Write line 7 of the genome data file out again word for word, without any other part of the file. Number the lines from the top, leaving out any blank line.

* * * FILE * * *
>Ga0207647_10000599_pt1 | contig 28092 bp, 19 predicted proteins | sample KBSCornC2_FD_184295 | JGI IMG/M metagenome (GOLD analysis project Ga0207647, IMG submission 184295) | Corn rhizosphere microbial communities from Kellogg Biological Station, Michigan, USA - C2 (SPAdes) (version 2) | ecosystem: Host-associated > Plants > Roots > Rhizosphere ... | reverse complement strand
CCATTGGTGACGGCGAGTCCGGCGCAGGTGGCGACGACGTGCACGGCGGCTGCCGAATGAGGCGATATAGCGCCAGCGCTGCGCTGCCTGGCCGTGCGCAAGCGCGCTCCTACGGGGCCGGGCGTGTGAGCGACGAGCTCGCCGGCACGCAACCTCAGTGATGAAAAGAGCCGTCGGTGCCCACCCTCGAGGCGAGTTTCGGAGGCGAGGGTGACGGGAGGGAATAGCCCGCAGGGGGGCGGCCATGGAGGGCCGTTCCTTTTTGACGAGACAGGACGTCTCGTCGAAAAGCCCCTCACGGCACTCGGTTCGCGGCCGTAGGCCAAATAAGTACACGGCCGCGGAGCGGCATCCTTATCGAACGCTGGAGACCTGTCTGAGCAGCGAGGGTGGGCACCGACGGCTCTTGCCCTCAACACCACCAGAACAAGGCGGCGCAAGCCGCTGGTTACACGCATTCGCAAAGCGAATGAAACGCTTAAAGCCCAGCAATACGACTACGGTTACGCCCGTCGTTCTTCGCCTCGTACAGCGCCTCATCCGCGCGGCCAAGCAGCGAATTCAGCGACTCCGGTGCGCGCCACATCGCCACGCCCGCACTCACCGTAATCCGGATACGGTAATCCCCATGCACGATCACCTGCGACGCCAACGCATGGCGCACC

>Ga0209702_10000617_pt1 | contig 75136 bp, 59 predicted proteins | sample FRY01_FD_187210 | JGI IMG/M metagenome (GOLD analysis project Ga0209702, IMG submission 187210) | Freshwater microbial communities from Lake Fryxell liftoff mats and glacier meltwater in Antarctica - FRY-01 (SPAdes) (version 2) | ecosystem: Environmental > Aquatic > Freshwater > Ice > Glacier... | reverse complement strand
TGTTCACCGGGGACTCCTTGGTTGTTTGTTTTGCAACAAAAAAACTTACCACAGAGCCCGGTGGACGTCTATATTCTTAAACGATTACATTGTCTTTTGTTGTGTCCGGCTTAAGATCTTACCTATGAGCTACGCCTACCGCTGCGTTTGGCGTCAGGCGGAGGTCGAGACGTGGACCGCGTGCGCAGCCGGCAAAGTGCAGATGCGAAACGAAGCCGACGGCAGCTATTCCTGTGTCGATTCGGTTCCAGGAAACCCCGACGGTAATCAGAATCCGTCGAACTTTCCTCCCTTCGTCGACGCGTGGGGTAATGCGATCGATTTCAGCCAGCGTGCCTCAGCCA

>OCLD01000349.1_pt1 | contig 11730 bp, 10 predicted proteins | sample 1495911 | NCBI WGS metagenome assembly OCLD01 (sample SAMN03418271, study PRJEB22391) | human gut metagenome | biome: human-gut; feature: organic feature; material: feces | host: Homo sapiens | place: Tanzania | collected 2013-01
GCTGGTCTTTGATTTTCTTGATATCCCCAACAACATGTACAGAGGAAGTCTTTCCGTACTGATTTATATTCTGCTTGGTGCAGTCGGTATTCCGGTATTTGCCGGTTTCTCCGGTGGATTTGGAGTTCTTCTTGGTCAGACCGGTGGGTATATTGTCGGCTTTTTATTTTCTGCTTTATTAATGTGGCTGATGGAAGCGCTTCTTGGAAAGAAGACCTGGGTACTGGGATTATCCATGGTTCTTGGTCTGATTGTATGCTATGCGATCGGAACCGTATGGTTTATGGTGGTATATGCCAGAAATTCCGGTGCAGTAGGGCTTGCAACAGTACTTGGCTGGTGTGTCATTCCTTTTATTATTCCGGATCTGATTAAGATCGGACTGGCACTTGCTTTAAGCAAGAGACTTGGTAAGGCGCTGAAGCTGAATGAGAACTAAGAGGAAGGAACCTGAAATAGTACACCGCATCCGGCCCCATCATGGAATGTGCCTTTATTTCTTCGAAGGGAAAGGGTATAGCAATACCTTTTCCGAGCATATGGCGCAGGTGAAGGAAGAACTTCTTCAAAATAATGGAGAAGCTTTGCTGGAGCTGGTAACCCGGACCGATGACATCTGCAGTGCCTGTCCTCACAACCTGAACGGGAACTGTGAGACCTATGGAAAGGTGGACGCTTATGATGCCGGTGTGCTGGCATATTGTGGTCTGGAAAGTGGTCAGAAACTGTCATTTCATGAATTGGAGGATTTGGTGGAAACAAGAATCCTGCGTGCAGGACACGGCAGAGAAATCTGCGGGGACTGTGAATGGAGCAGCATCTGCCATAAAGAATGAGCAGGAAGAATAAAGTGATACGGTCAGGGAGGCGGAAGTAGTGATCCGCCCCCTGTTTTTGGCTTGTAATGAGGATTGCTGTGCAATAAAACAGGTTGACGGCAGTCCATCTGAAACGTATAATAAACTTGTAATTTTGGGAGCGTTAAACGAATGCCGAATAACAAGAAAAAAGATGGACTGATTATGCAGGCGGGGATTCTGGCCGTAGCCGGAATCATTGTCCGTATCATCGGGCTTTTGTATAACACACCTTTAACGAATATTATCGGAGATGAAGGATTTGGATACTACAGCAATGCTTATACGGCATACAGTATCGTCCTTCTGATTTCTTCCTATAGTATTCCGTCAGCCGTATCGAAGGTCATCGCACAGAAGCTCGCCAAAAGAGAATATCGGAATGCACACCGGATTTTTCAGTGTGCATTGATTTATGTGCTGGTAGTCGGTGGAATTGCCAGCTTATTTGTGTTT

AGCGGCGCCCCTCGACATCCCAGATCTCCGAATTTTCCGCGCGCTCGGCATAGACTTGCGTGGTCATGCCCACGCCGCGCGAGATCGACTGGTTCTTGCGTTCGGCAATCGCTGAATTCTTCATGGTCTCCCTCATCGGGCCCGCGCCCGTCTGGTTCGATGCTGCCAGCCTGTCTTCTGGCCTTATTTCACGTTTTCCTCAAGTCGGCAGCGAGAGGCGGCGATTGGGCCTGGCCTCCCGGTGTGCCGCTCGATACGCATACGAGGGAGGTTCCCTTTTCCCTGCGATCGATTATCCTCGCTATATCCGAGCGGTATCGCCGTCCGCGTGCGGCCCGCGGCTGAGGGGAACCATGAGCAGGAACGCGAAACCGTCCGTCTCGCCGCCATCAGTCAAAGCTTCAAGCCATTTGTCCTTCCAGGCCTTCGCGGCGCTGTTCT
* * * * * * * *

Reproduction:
AGCGGCGCCCCTCGACATCCCAGATCTCCGAATTTTCCGCGCGCTCGGCATAGACTTGCGTGGTCATGCCCACGCCGCGCGAGATCGACTGGTTCTTGCGTTCGGCAATCGCTGAATTCTTCATGGTCTCCCTCATCGGGCCCGCGCCCGTCTGGTTCGATGCTGCCAGCCTGTCTTCTGGCCTTATTTCACGTTTTCCTCAAGTCGGCAGCGAGAGGCGGCGATTGGGCCTGGCCTCCCGGTGTGCCGCTCGATACGCATACGAGGGAGGTTCCCTTTTCCCTGCGATCGATTATCCTCGCTATATCCGAGCGGTATCGCCGTCCGCGTGCGGCCCGCGGCTGAGGGGAACCATGAGCAGGAACGCGAAACCGTCCGTCTCGCCGCCATCAGTCAAAGCTTCAAGCCATTTGTCCTTCCAGGCCTTCGCGGCGCTGTTCT